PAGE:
This Halloween, I thought I would start a new semi-regular feature: Weird Fiction Monday! I’ve been a long-time author of weird fiction, and thought I would start posting some of my old and new writing as a motivation to write more. Stories are not meticulously edited, so don’t yell at me for not-quite-right grammar and odd phrasings.
This particular story was written in 2001, not too long after I defended my Ph.D. In fact, it is almost exactly the ten-year anniversary of its writing. It is also the closest I’ve been to being published in Weird Tales! I was actually asked to provide a rewrite of the story, but I didn’t have the will back then to make the story as concise as it needed to be.
They Always Preregister, and They Never Miss a Class
They are all around him, watching him. Thousands of them, maybe more. Their eyes stare at him unblinkingly, hungrily, intently.
They are silent. Waiting for him to move, eagerly. He can hear his own rapid breathing. The light in his eyes nearly blinds him.
An object is being dragged to him, solemnly, carefully. He knows he must act, but he cannot. His mind returns, again and again, to the events of five days before, which led him directly to the place he stands now.
His students were morons, was the problem. Professor Beilmann had given them a test that afternoon, and late that evening, he sat alone in his office in the physics building, grading the first problem of the test. It was, or should have been, an easy problem for the class, requiring them to calculate the electric field of a cylindrical object.
It wasn’t a hard problem. It wasn’t! Beilmann had driven the principles and methods into the brains of his students again and again – or he thought he had done so. However, the tests said otherwise. The answers were all over the place, with the exception of the place with the correct answer. One student wrote, simply, “I don’t know”, and left it at that. No student, not one, got full credit for the problem. Beilmann wondered if there was a good scientist among any of that class of supposed physics majors.
Thunder rumbled outside, nearby. The first few drops of rain fell, striking the air conditioner outside with harsh metallic sounds. Beilmann decided it was time to go home for the evening. He picked up one of the exams stacked haphazardly upon his desk, flipped to the second problem within, then closed the book before he could read anything. He would continue grading the exam tomorrow.
The halls were deserted, which was somewhat a relief. Beilmann glanced at his watch; it was nearly 3:30 AM. He shut his office door behind him and went downstairs to the steam tunnels.
He had parked his car by the humanities library, a long walk in a heavy rainstorm, even with an umbrella. Moving through the tunnels would allow him to keep dry up to the library, where he could run for it. The tunnels were narrow, twisting, and dimly lit, but at least they were dry, and that was all he was concerned with at the moment. He had pushed the deplorable skills of his students from his mind, along with everything else. If he thought at all about the recent disappearances at the university of two late workers like himself, the thought did not stay with him for long.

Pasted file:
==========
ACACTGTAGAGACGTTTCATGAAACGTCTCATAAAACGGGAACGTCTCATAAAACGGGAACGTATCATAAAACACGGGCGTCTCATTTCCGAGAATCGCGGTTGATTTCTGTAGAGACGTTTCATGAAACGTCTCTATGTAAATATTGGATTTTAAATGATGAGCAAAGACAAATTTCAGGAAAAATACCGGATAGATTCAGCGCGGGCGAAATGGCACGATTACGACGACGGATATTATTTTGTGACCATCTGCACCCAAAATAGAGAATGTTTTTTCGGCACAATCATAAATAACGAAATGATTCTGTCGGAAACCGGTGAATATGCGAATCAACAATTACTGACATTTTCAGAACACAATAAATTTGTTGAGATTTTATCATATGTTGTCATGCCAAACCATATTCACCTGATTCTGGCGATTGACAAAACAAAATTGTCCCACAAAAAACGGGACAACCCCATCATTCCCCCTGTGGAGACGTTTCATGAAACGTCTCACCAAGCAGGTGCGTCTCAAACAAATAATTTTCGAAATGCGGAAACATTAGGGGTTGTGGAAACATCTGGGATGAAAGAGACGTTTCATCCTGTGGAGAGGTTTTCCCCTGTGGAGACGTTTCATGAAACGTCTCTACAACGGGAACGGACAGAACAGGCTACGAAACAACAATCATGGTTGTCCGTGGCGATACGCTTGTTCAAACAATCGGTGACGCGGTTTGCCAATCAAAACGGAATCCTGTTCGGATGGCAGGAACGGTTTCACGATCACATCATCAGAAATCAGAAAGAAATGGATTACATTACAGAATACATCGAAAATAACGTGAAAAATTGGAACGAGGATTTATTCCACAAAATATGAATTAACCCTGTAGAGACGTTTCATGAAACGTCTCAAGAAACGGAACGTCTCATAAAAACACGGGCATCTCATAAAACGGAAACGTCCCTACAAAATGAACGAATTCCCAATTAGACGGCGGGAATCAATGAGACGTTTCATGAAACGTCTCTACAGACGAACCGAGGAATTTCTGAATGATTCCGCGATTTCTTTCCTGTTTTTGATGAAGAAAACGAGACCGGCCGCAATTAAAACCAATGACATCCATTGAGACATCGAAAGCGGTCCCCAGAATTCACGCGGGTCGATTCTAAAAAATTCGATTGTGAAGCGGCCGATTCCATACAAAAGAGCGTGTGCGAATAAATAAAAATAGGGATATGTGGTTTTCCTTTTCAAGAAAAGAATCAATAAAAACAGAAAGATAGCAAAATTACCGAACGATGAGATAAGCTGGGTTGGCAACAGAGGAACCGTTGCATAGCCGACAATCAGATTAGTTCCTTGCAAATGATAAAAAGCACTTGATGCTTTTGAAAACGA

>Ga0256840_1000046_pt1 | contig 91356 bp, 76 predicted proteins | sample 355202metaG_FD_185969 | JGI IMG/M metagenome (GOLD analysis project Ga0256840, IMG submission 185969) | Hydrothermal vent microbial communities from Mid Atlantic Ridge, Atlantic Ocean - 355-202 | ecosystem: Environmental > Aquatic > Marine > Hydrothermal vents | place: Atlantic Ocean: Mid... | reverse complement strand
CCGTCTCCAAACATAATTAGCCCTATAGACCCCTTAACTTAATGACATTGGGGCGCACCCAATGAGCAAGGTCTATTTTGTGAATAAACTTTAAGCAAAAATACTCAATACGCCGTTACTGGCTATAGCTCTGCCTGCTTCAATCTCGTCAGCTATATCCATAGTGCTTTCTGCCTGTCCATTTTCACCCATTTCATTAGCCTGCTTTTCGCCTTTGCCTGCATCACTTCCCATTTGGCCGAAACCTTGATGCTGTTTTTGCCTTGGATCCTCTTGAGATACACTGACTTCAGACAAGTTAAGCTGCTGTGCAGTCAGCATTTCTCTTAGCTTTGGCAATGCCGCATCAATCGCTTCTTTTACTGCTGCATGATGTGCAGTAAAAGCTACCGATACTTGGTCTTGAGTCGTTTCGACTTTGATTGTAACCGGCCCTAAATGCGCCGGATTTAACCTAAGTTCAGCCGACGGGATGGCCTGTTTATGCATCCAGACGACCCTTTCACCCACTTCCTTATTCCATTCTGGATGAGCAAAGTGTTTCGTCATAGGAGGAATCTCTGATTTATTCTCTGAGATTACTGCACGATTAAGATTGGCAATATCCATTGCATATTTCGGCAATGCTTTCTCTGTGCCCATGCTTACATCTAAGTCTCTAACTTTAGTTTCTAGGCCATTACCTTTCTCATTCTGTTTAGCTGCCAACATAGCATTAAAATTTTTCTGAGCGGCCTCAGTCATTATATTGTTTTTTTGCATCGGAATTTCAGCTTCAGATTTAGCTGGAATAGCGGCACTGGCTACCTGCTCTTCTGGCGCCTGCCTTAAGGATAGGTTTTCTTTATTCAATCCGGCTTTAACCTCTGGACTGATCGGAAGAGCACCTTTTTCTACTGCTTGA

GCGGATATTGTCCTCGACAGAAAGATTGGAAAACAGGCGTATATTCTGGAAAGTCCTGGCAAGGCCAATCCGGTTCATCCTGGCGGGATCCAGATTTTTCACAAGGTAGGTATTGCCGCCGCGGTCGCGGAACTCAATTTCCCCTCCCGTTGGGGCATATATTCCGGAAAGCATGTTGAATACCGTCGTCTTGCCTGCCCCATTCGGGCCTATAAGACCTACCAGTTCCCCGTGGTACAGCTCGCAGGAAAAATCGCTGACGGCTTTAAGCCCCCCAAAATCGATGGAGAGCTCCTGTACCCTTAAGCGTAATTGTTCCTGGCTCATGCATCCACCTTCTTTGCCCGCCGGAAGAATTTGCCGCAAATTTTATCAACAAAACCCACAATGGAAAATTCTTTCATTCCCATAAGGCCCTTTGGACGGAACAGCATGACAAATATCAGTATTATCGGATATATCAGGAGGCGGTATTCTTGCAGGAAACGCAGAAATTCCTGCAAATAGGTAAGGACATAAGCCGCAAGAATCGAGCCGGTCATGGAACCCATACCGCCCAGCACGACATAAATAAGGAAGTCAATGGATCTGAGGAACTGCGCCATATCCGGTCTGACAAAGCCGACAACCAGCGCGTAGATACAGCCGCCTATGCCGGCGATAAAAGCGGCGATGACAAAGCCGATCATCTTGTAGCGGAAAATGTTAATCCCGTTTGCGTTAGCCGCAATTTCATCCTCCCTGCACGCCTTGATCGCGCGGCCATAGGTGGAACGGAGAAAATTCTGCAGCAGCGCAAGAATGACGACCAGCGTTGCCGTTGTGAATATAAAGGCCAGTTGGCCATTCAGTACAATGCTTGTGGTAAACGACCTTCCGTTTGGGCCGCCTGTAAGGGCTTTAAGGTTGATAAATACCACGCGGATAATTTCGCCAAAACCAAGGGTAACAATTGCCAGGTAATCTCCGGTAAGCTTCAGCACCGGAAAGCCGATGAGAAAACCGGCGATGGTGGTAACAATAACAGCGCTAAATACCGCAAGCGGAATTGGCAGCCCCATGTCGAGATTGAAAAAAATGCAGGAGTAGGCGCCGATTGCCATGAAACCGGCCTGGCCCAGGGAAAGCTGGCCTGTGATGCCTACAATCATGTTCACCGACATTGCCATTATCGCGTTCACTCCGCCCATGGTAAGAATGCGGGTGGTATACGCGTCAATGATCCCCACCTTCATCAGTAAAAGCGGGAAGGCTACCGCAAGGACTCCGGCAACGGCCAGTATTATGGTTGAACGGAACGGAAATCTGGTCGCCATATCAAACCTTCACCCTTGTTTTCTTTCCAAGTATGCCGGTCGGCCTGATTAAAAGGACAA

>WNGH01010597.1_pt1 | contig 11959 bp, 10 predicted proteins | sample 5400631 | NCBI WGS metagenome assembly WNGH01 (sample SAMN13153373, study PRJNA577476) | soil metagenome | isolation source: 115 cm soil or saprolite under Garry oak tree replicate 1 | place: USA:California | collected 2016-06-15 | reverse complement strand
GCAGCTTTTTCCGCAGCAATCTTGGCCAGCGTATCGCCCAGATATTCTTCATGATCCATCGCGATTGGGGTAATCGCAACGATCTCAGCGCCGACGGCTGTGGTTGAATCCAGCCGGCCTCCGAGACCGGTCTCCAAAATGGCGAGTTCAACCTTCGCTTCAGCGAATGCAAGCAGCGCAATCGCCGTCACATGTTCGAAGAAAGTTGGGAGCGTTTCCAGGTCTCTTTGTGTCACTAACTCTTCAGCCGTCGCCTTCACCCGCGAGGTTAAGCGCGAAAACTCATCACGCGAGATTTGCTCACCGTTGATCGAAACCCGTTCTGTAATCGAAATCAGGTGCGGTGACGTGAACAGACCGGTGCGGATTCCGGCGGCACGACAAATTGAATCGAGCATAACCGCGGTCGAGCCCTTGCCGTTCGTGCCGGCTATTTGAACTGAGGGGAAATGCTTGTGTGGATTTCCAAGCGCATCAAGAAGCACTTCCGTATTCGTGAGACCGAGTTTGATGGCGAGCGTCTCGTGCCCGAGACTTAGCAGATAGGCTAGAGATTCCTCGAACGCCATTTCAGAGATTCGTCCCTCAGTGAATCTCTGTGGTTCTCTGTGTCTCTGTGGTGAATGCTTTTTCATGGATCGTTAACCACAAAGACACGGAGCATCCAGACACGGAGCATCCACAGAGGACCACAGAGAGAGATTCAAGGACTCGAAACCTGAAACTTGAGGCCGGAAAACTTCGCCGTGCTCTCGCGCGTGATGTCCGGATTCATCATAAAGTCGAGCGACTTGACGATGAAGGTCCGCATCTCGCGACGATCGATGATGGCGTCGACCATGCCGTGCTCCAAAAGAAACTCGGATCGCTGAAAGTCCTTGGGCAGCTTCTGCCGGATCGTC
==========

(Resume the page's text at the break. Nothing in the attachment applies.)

At the bottom of the stairs, in the basement of the physics building, the only illumination shined faintly through the glass-paneled door of one of the large lecture halls to his right. He passed this door without a glance and pushed his way through the doors directly before him that led to the steam tunnels.
The tunnels were slightly better lit, and deserted. Beilmann turned to the right, towards the humanities library, and stalked in that direction, towards his car, sleep, and oblivion.
Something large crunched under Beilmann’s shoe, with roughly the size and consistency of a large egg. Beilmann recoiled, hopping backwards, and lifted his shoe to see what he had trod upon.
A large, dark brown insect lay crushed on the floor where Beilmann had stepped. Its innards had squirted out through the cracks in its carapace, leaving a dark halo about its body and coating the bottom of Beilmann’s shoe. Beilmann muttered a curse under his breath; the facilities workers really needed to deal more effectively with the roach problem at the university…
A casual, light rustling reached his ears. It came from above him. Slowly, moving with all the speed of a nightmare, Beilmann turned his head upwards. On the ceiling, not more than two feet above his head, countless dark brown insects swarmed, forming a writhing, crawling tapestry.
“Jesus,” Beilman gasped, rushing forward. The undulating mass extended only a few feet along the length of the ceiling, and Beilmann stopped no less than ten feet further down the hall, brushing at his head and shoulders. He could find no insects upon him, but his skin felt alive with little legs. The mass heaved and rippled behind him, but moved no closer to him.
He hated bugs. Absolutely hated them. When he was certain – almost – that none of the creatures had landed upon him, Beilmann hastened along the corridor towards his car. He left the university itching and slapping his neck and legs, at one point nearly driving into a security patrol car parked crookedly along the side of the road.
He would have to call the maintenance people in the morning and have them look at that mess in the tunnel. At home, in bed at last, Beilmann found himself continually rubbing his legs and arms, and looking under the covers. When he finally did fall asleep, he dreamed of his students, watching him blankly and emotionlessly.
* * *
Still tired, Beilmann struggled to get into the office the next morning. The rain had stopped overnight, but the weather outside remained unpleasantly cold, so he took the tunnels back to the physics building. Arriving, with some apprehension, at the corridor where his encounter had taken place, he was relieved to note that of the infestation there was no trace. Even the one he had crushed underfoot was gone, and no hint of its presence remained; apparently the maintenance people were more on the ball than he imagined.
The morning was spent returning calls and e-mail messages; the test grading he would leave for later in the day. At noon he joined colleagues in the faculty club for lunch.